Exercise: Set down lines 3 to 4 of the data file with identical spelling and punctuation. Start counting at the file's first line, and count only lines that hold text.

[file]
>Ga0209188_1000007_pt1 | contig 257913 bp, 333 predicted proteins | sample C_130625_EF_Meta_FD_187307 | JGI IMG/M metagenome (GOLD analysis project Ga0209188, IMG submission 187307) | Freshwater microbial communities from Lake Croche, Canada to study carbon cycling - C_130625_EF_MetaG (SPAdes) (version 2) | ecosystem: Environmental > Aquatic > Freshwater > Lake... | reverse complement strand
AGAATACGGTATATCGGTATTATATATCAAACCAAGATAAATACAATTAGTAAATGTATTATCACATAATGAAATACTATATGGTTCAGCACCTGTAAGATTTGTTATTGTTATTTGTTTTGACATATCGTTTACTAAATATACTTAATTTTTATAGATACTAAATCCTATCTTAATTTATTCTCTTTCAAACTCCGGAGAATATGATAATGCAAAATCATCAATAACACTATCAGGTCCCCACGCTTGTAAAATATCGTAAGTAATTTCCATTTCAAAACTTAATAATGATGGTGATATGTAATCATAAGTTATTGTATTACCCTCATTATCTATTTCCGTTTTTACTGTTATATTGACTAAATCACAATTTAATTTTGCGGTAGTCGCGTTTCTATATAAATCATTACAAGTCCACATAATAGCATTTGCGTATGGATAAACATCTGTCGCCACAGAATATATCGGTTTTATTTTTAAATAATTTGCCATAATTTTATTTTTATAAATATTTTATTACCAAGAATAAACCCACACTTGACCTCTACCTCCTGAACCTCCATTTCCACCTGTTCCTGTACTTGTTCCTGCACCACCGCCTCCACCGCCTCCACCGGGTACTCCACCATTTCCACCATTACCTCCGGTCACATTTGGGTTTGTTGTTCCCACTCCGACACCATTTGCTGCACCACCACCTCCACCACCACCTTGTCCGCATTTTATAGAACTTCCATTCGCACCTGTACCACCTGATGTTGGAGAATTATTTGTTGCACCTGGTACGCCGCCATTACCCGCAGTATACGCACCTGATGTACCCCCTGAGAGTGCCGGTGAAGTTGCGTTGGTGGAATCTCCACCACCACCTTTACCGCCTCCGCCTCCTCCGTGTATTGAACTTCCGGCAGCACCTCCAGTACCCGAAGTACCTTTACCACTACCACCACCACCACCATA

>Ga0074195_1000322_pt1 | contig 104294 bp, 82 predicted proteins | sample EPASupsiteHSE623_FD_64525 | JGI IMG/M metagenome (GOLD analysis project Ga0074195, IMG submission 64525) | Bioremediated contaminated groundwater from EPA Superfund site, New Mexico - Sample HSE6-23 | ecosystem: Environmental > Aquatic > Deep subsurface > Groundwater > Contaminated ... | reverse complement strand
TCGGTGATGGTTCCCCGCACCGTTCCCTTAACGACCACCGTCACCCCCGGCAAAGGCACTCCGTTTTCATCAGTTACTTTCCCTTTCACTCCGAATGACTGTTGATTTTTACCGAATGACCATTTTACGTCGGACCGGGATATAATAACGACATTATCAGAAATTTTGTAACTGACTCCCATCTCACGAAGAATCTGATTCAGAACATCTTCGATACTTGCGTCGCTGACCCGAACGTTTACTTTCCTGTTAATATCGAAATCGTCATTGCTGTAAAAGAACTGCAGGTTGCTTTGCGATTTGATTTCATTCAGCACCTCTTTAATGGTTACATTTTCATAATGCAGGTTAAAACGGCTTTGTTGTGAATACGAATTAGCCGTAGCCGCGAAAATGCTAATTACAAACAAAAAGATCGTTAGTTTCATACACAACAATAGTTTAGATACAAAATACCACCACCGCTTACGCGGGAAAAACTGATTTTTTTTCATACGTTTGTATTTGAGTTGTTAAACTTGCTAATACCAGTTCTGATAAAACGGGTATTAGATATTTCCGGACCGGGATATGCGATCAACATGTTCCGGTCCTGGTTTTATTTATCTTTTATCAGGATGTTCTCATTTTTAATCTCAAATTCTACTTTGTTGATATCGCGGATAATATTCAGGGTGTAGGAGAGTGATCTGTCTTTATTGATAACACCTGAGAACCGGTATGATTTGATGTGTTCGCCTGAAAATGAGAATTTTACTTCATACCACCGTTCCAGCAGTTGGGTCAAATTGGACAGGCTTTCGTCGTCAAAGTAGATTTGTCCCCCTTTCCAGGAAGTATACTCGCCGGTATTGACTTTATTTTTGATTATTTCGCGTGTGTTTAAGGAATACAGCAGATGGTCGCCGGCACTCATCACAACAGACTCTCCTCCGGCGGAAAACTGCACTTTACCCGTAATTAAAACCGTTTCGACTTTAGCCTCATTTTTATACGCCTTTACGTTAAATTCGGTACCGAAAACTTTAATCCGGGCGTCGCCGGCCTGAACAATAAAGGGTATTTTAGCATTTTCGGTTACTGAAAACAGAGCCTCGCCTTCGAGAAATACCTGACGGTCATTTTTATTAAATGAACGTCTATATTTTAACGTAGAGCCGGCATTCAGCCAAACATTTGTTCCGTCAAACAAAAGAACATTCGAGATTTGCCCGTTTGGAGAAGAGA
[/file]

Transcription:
>Ga0074195_1000322_pt1 | contig 104294 bp, 82 predicted proteins | sample EPASupsiteHSE623_FD_64525 | JGI IMG/M metagenome (GOLD analysis project Ga0074195, IMG submission 64525) | Bioremediated contaminated groundwater from EPA Superfund site, New Mexico - Sample HSE6-23 | ecosystem: Environmental > Aquatic > Deep subsurface > Groundwater > Contaminated ... | reverse complement strand
TCGGTGATGGTTCCCCGCACCGTTCCCTTAACGACCACCGTCACCCCCGGCAAAGGCACTCCGTTTTCATCAGTTACTTTCCCTTTCACTCCGAATGACTGTTGATTTTTACCGAATGACCATTTTACGTCGGACCGGGATATAATAACGACATTATCAGAAATTTTGTAACTGACTCCCATCTCACGAAGAATCTGATTCAGAACATCTTCGATACTTGCGTCGCTGACCCGAACGTTTACTTTCCTGTTAATATCGAAATCGTCATTGCTGTAAAAGAACTGCAGGTTGCTTTGCGATTTGATTTCATTCAGCACCTCTTTAATGGTTACATTTTCATAATGCAGGTTAAAACGGCTTTGTTGTGAATACGAATTAGCCGTAGCCGCGAAAATGCTAATTACAAACAAAAAGATCGTTAGTTTCATACACAACAATAGTTTAGATACAAAATACCACCACCGCTTACGCGGGAAAAACTGATTTTTTTTCATACGTTTGTATTTGAGTTGTTAAACTTGCTAATACCAGTTCTGATAAAACGGGTATTAGATATTTCCGGACCGGGATATGCGATCAACATGTTCCGGTCCTGGTTTTATTTATCTTTTATCAGGATGTTCTCATTTTTAATCTCAAATTCTACTTTGTTGATATCGCGGATAATATTCAGGGTGTAGGAGAGTGATCTGTCTTTATTGATAACACCTGAGAACCGGTATGATTTGATGTGTTCGCCTGAAAATGAGAATTTTACTTCATACCACCGTTCCAGCAGTTGGGTCAAATTGGACAGGCTTTCGTCGTCAAAGTAGATTTGTCCCCCTTTCCAGGAAGTATACTCGCCGGTATTGACTTTATTTTTGATTATTTCGCGTGTGTTTAAGGAATACAGCAGATGGTCGCCGGCACTCATCACAACAGACTCTCCTCCGGCGGAAAACTGCACTTTACCCGTAATTAAAACCGTTTCGACTTTAGCCTCATTTTTATACGCCTTTACGTTAAATTCGGTACCGAAAACTTTAATCCGGGCGTCGCCGGCCTGAACAATAAAGGGTATTTTAGCATTTTCGGTTACTGAAAACAGAGCCTCGCCTTCGAGAAATACCTGACGGTCATTTTTATTAAATGAACGTCTATATTTTAACGTAGAGCCGGCATTCAGCCAAACATTTGTTCCGTCAAACAAAAGAACATTCGAGATTTGCCCGTTTGGAGAAGAGA